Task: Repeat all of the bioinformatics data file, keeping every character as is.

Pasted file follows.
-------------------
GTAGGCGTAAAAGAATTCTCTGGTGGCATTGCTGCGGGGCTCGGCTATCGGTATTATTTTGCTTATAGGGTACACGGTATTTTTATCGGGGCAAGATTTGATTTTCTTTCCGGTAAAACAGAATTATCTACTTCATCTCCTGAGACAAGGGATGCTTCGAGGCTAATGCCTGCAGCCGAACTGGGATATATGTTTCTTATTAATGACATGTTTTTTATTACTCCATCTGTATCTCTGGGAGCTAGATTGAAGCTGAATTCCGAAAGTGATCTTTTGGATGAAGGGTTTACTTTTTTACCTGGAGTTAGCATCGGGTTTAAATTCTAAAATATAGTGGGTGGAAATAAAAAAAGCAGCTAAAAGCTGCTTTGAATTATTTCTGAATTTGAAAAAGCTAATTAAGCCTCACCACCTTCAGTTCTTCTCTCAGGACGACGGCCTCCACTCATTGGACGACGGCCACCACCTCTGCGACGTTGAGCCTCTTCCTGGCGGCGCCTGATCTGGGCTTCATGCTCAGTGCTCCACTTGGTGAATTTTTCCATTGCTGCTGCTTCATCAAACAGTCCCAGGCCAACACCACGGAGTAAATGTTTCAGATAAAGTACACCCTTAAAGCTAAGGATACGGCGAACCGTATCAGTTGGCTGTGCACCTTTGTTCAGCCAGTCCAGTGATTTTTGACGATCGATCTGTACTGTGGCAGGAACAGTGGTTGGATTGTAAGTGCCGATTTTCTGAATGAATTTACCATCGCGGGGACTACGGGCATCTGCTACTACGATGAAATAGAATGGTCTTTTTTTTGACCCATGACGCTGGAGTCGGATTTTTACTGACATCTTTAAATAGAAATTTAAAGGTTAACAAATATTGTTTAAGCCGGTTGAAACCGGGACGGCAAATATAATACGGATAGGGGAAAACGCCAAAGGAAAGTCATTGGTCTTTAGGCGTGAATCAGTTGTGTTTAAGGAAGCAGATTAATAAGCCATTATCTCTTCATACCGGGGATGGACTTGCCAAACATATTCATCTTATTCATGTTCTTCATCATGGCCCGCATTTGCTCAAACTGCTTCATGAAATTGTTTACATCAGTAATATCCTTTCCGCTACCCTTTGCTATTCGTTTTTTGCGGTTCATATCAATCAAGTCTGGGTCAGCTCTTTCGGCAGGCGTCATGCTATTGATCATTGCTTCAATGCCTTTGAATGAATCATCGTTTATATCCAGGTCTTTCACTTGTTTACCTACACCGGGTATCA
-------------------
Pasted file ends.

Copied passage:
GTAGGCGTAAAAGAATTCTCTGGTGGCATTGCTGCGGGGCTCGGCTATCGGTATTATTTTGCTTATAGGGTACACGGTATTTTTATCGGGGCAAGATTTGATTTTCTTTCCGGTAAAACAGAATTATCTACTTCATCTCCTGAGACAAGGGATGCTTCGAGGCTAATGCCTGCAGCCGAACTGGGATATATGTTTCTTATTAATGACATGTTTTTTATTACTCCATCTGTATCTCTGGGAGCTAGATTGAAGCTGAATTCCGAAAGTGATCTTTTGGATGAAGGGTTTACTTTTTTACCTGGAGTTAGCATCGGGTTTAAATTCTAAAATATAGTGGGTGGAAATAAAAAAAGCAGCTAAAAGCTGCTTTGAATTATTTCTGAATTTGAAAAAGCTAATTAAGCCTCACCACCTTCAGTTCTTCTCTCAGGACGACGGCCTCCACTCATTGGACGACGGCCACCACCTCTGCGACGTTGAGCCTCTTCCTGGCGGCGCCTGATCTGGGCTTCATGCTCAGTGCTCCACTTGGTGAATTTTTCCATTGCTGCTGCTTCATCAAACAGTCCCAGGCCAACACCACGGAGTAAATGTTTCAGATAAAGTACACCCTTAAAGCTAAGGATACGGCGAACCGTATCAGTTGGCTGTGCACCTTTGTTCAGCCAGTCCAGTGATTTTTGACGATCGATCTGTACTGTGGCAGGAACAGTGGTTGGATTGTAAGTGCCGATTTTCTGAATGAATTTACCATCGCGGGGACTACGGGCATCTGCTACTACGATGAAATAGAATGGTCTTTTTTTTGACCCATGACGCTGGAGTCGGATTTTTACTGACATCTTTAAATAGAAATTTAAAGGTTAACAAATATTGTTTAAGCCGGTTGAAACCGGGACGGCAAATATAATACGGATAGGGGAAAACGCCAAAGGAAAGTCATTGGTCTTTAGGCGTGAATCAGTTGTGTTTAAGGAAGCAGATTAATAAGCCATTATCTCTTCATACCGGGGATGGACTTGCCAAACATATTCATCTTATTCATGTTCTTCATCATGGCCCGCATTTGCTCAAACTGCTTCATGAAATTGTTTACATCAGTAATATCCTTTCCGCTACCCTTTGCTATTCGTTTTTTGCGGTTCATATCAATCAAGTCTGGGTCAGCTCTTTCGGCAGGCGTCATGCTATTGATCATTGCTTCAATGCCTTTGAATGAATCATCGTTTATATCCAGGTCTTTCACTTGTTTACCTACACCGGGTATCA